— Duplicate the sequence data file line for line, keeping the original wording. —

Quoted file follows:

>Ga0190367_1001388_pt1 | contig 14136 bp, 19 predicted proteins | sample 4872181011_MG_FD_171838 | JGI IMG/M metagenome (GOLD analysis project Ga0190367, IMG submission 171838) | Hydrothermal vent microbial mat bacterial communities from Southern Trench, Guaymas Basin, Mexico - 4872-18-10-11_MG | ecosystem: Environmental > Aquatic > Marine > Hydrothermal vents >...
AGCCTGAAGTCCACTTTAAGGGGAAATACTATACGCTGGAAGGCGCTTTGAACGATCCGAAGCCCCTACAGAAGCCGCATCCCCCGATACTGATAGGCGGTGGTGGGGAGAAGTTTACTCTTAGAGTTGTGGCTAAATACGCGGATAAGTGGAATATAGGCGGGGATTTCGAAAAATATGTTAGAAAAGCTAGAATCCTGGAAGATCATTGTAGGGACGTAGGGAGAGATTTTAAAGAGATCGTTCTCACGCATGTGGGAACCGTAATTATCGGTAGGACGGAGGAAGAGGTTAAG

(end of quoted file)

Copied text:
>Ga0190367_1001388_pt1 | contig 14136 bp, 19 predicted proteins | sample 4872181011_MG_FD_171838 | JGI IMG/M metagenome (GOLD analysis project Ga0190367, IMG submission 171838) | Hydrothermal vent microbial mat bacterial communities from Southern Trench, Guaymas Basin, Mexico - 4872-18-10-11_MG | ecosystem: Environmental > Aquatic > Marine > Hydrothermal vents >...
AGCCTGAAGTCCACTTTAAGGGGAAATACTATACGCTGGAAGGCGCTTTGAACGATCCGAAGCCCCTACAGAAGCCGCATCCCCCGATACTGATAGGCGGTGGTGGGGAGAAGTTTACTCTTAGAGTTGTGGCTAAATACGCGGATAAGTGGAATATAGGCGGGGATTTCGAAAAATATGTTAGAAAAGCTAGAATCCTGGAAGATCATTGTAGGGACGTAGGGAGAGATTTTAAAGAGATCGTTCTCACGCATGTGGGAACCGTAATTATCGGTAGGACGGAGGAAGAGGTTAAG